Column: The impact of blockchain technology
The word “blockchain” is commonly associated with bitcoin, but blockchain technology has many potential applications. Understanding what blockchain is and how it may be used will become increasingly important for businesses going forward.
To understand blockchain, it is important to be reminded of how data is ordinarily stored. In most transactions today, each party keeps his or her own set of records along with, possibly, a third-party intermediary. For example, if a customer purchases a product with a credit card, both the customer and the store will maintain their own records of the purchase/sale and a credit card company, which facilitates the transaction, maintains its own records concerning the purchase/sale.
The existence of multiple parties and separate transaction records introduces costs and raises issues relating to data security and transparency.
Blockchain changes the approach in which data is stored, opting instead for a collaborative approach to data sharing.
How does blockchain technology work?
Blockchain stores data in blocks, as the name suggests. This data might include names, dates, numbers, transfers of property (such as bitcoins, real estate, goods or intellectual property), a promise to do something in the future or another type of data. Computers on a blockchain network (called “nodes”) will collect new data into a transaction block (e.g., “Bill transfers 5 bitcoins to Mary”); verify the data according to the blockchain instructions (e.g., by making sure that Bill did not try to double spend his bitcoins); and record the verified block of transactions for every other node to see. Blockchain nodes are incentivized to verify transactions, for example, through the payment of transaction fees.
The blocks form a chain that is an unbroken record of data which is transparent to all – a so-called distributed ledger technology. Once data is entered into a blockchain, it is self-verifying and cannot be altered or deleted without the approval of the rest of the network that is working to verify new transactions. Any attempt to change previously recorded data on a blockchain will be known to all participants connected to the chain, each of whom can reject it.
Because of this, proponents argue that it is more difficult to attack or make fraudulent transactions on the chain. Moreover, a transaction that takes place on the blockchain requires no third-party intermediary and it will be transparent to all nodes. Meanwhile, the data involved in the transaction, such as a party’s credit card number, may be kept confidential using encryption technology.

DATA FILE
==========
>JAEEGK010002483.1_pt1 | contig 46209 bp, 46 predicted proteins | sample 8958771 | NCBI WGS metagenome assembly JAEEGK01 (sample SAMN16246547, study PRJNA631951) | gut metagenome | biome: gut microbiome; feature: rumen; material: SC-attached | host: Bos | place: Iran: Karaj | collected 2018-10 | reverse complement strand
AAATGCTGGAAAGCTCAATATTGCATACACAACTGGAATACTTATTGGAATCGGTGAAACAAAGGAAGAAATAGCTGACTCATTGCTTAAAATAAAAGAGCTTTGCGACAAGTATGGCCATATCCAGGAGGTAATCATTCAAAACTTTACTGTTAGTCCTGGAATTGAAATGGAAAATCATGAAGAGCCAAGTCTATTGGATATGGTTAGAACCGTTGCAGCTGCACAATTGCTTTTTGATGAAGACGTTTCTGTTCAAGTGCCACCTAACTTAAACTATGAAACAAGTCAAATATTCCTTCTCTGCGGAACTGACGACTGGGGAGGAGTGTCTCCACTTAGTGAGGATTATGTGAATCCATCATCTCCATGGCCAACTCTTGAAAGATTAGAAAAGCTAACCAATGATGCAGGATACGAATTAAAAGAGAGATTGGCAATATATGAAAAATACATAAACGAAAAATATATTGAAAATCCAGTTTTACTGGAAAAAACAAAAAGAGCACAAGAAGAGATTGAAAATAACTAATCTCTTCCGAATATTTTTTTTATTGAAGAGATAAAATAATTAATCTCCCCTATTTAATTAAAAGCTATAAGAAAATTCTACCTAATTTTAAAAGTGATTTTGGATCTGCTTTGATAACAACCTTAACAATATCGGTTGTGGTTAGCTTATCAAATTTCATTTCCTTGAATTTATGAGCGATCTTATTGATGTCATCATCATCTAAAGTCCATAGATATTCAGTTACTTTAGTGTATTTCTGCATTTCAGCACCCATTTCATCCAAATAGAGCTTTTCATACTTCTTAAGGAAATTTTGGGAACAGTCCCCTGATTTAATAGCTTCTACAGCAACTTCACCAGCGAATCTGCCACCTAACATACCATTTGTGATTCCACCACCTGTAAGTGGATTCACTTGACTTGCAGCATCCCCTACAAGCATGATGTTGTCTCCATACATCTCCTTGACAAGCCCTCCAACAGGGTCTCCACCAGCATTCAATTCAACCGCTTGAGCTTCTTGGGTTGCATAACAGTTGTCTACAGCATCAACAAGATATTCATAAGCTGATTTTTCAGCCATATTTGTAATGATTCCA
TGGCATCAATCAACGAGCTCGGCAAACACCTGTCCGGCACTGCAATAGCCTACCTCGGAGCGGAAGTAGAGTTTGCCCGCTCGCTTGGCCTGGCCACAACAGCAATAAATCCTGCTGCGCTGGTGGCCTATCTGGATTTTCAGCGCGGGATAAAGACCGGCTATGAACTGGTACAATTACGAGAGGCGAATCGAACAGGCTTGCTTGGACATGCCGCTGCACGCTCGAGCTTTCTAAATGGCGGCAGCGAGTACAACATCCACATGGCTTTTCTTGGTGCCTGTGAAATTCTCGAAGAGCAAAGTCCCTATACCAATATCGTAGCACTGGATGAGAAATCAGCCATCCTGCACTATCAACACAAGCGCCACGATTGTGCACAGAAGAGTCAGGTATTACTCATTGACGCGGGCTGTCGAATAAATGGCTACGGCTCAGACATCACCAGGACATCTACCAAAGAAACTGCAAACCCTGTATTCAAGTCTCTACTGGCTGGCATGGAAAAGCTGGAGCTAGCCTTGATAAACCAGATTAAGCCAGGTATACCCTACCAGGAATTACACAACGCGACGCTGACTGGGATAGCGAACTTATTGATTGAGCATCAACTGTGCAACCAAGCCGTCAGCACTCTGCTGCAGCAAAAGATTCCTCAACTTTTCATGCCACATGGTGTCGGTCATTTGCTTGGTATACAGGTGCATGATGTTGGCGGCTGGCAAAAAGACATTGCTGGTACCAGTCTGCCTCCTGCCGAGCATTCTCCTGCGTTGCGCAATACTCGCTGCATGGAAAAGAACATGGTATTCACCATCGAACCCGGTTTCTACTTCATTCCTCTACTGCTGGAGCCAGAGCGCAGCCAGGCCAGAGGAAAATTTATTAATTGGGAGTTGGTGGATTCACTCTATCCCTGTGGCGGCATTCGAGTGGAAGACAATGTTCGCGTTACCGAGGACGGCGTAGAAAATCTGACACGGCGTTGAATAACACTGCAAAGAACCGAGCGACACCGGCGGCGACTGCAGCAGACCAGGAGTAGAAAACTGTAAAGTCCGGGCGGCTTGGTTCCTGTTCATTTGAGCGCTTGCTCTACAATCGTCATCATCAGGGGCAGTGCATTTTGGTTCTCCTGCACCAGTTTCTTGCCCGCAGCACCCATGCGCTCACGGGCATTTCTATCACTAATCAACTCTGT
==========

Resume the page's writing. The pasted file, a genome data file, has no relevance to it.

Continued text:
To what industries is blockchain applicable?
Blockchain technology may prove useful to many industries, including music, real estate, finance, health, insurance and retail. Participation in any of these industries requires the involvement of many players, each holding his or her own set of records. Using blockchain, all parties to a transaction could access and rely upon the same immutable records.
For example, in a typical real estate transaction, the real estate agents, lawyers, title insurance representatives and buyers and sellers each have a set of closing documents. If such a transaction were conducted utilizing blockchain, all relevant records would be maintained in the blockchain for access by all so that hopefully each individual does not need to keep their own central data set. Data concerning property ownership would therefore exist in a single place.
Blockchain also might be employed to simplify the recording of intellectual property ownership rights.
The adoption of blockchain by any industry will undoubtedly present practical and legal challenges. For example, adoption of any new technology presents practical challenges as companies change and move off legacy systems and change procedures and operations. Moreover, it is not completely clear what new technical risks the technology itself will present as applied in each industry.
Lastly, the legal landscape governing market participants’ use of blockchain is constantly developing, including the legal rights, responsibilities and remedies by and between each party to the blockchain.
Thus, the legal implications of this emerging technology are not yet clear. However, with the states and federal government moving quickly to understand and begin regulation of blockchain technology, companies seeking to adopt the new technology will need help navigating the rapidly shifting legal landscape.
As use of blockchain accelerates, and the legal and regulatory landscape in this area develops, companies should carefully consider the legal and practical challenges – and opportunities – associated with it.